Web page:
more than 130 years ago. Because of Rhode Island’s diner heritage, as
well as its large working-class population, an estimated 75 to 80
diners and lunch counters still dot the tiny state. A dozen of them are
in the “rail car” style, where customers get two choices of seating: if
the line of booths along the windows is full, they can plop themselves
on a stool at the counter. For those obsessed with the history and design of diners, Providence
— with a handful of them in and around the city — and its neighbors are
a dream destination. The city’s riverfront, revitalized downtown and
Colonial-era houses are also significant draws.
The full story is here (sub required).
“The whole theme of the last century, and of Einstein’s life,” Mr.
Isaacson said in an interview, “is about people who fled oppression in
order to go places to think and express themselves. Einstein runs away from the rote learning and authoritarianism of Germany as a teenager in the 1890s and goes to Italy and Switzerland. And then he flees Hitler to come to America, where he resists both McCarthyism and Stalinism because he believes that the only way to have creativity and imagination is to nurture free thought — rebellious free thought.”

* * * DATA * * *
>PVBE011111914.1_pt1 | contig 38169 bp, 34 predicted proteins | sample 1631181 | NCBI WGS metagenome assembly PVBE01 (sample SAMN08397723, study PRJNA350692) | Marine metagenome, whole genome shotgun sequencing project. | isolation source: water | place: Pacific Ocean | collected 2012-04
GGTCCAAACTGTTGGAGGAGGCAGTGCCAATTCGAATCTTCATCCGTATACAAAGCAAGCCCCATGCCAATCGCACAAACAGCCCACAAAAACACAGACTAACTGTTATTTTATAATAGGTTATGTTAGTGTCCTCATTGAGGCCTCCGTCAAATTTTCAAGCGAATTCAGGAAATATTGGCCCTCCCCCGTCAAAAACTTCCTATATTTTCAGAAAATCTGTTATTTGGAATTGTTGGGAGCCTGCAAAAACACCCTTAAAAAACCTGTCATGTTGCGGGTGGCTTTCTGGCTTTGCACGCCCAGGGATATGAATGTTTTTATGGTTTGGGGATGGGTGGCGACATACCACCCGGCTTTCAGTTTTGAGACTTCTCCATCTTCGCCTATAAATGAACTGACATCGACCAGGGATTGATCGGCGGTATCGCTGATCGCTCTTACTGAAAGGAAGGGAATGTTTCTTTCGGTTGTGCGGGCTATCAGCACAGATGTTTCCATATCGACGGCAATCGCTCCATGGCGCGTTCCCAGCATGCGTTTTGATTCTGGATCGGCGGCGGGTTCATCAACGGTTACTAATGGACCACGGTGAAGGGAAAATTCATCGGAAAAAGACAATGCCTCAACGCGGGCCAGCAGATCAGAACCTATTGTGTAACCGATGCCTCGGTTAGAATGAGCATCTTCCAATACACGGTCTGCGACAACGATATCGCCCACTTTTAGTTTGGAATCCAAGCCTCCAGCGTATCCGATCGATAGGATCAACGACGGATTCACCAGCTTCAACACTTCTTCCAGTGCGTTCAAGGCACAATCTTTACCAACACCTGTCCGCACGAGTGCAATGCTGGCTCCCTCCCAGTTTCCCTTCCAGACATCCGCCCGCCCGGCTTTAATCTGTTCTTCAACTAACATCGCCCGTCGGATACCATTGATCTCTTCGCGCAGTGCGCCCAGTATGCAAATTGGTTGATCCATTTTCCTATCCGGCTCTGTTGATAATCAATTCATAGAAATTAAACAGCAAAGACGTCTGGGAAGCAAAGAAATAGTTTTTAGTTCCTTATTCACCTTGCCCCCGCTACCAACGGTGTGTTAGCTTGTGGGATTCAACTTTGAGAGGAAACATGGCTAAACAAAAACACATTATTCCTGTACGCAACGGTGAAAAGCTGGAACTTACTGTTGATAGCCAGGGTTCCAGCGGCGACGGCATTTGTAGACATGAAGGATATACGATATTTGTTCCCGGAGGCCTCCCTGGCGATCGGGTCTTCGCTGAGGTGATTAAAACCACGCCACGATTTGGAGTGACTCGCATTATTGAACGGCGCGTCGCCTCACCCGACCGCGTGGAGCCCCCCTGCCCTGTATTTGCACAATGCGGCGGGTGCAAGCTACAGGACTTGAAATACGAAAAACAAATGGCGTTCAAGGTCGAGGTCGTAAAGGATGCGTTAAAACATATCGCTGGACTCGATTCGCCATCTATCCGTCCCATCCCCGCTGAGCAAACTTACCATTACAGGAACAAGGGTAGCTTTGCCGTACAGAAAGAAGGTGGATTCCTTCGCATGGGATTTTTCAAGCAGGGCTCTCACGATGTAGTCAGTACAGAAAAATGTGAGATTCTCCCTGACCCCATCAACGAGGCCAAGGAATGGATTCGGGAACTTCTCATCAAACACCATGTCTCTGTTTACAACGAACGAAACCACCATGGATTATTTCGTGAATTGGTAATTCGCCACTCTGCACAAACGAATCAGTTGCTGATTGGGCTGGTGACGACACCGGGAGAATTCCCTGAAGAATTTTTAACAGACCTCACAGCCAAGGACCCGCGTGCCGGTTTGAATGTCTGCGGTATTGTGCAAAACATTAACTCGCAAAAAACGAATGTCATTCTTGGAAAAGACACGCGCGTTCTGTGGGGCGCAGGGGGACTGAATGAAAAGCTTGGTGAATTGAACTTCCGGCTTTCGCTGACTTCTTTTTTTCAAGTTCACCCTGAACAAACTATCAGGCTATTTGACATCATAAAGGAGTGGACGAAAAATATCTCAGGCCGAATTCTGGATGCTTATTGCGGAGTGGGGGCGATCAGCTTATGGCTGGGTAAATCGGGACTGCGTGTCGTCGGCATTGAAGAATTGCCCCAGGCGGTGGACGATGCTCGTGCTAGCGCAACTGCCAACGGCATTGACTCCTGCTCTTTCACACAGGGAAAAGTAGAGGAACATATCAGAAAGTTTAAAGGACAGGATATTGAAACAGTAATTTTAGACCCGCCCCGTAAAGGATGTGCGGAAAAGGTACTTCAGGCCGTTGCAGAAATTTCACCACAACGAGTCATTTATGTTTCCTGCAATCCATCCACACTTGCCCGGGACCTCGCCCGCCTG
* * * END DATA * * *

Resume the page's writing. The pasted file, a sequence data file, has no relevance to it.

If you look at Einstein’s major theories — special relativity,
general relativity and the quantum theory of light — “all three come
from taking rebellious imaginative leaps that throw out old
conventional wisdom,” Mr. Isaacson said. “Einstein thought that the
freest society with the most rebellious thinking would be the most
creative. If we are going to have any advantage over China, it is
because we nurture rebellious, imaginative free thinkers, rather than
try to control expression.” Will China hit a ceiling on innovation because of its political authoritarianism? That’s what we need to watch for.
My favorite Einstein quotation is that “imagination is more
important than knowledge.” A society that restricts imagination is
unlikely to produce many Einsteins — no matter how many educated people
it has. But a society that does not stimulate imagination when it comes
to science and math won’t either — no matter how much freedom it has.